Hamill and Hemphill filed a motion to transfer the cause based upon the second count to the Appellate Court for the reason that this court is without jurisdiction to pass upon the matters involved in that count. Their motion was taken with the case and will be passed upon later in this opinion.
The complaint, as concerns the Board of Education, is based upon the following pertinent facts as alleged: January 25, 1928, at the request of the Board of Education, the city council of Chicago levied $57,600,000 of educational purpose taxes for the year 1928 and later authorized the issuance of educational purposes tax anticipation warrants against the taxes levied in an amount not to exceed seventy-five per cent of the levy. These anticipation warrants were sold, but, due to the reassessment of real estate in Cook County for the years 1928, 1929 and 1930, the extension of the 1928 taxes was greatly delayed and the assessed value was materially reduced. It was feared that sufficient taxes would not be collected on the levy to meet the payment of the anticipation warrants drawn against them.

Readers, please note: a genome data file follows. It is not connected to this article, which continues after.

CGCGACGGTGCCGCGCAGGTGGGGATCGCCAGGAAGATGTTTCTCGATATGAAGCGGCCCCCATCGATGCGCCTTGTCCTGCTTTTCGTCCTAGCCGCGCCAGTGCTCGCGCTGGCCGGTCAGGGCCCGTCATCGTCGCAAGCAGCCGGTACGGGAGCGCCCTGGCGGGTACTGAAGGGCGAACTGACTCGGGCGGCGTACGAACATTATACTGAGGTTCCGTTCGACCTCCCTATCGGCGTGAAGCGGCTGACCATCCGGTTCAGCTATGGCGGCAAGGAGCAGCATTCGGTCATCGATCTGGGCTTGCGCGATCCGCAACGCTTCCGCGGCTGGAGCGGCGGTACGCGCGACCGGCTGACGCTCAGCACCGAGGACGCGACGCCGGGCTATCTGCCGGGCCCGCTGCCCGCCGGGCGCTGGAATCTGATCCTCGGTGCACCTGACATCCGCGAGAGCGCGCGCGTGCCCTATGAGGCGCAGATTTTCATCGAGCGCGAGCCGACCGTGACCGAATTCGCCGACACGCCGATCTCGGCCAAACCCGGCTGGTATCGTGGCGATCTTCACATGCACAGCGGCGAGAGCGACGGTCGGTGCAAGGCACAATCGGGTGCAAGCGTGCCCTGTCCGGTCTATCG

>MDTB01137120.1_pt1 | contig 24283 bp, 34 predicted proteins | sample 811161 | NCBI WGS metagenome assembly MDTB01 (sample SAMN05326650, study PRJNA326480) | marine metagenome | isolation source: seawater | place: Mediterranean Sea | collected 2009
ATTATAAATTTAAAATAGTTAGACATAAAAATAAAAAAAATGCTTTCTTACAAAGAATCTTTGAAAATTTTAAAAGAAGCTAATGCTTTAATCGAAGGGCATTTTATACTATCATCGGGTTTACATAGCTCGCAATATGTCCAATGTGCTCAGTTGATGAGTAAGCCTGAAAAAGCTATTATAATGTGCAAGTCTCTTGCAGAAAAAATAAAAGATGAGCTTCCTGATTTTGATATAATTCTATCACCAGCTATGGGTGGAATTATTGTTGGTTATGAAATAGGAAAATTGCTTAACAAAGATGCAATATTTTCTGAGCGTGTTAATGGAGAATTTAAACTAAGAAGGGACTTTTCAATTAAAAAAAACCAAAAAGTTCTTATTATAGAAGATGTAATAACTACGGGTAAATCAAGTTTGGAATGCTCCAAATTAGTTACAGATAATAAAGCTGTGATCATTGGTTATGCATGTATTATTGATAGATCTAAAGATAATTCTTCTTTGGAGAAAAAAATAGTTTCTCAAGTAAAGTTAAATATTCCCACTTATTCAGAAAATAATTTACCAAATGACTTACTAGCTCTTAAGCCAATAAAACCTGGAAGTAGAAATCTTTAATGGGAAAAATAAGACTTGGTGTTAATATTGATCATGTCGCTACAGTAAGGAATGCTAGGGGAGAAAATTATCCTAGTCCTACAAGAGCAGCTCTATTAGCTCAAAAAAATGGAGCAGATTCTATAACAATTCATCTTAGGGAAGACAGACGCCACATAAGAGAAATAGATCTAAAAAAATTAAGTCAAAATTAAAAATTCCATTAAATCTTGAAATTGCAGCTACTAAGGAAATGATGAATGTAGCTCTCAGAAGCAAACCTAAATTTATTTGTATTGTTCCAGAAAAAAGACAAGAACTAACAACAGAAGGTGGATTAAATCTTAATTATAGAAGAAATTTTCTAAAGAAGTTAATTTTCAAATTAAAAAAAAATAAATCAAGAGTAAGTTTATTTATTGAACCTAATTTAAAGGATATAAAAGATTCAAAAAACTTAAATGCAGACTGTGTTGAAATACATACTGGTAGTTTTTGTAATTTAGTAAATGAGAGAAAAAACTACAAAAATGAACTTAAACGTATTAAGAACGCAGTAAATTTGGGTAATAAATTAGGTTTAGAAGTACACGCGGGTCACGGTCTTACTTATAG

At its 1930 First Special Session the General Assembly authorized the Board of Education, by reason of these conditions, to issue bonds in an amount not exceeding $5,700,000 for the purpose of paying tax anticipation warrants levied for educational purposes for the years 1928 and 1929. (Laws of 1930, 1st Spec. Sess., p. 93.) Of these bonds, $2,300,000, dated February 1, 1931, were issued and sold to Halsey, Stuart & Company for the purpose of paying anticipation warrants issued against the levy for the year 1928 for educational purposes. The ordinance authorizing them provided that the proceeds from the sale of the bonds should be used solely for the purpose of paying the 1928 anticipation warrants bearing numbers 116 to 123, and that any surplus should be used in paying other warrants of that issue. After the designated warrants were paid there was a balance of $80,888.23 which, with certain moneys collected from the 1928 taxes, was applied to the payment of anticipation warrant number 13.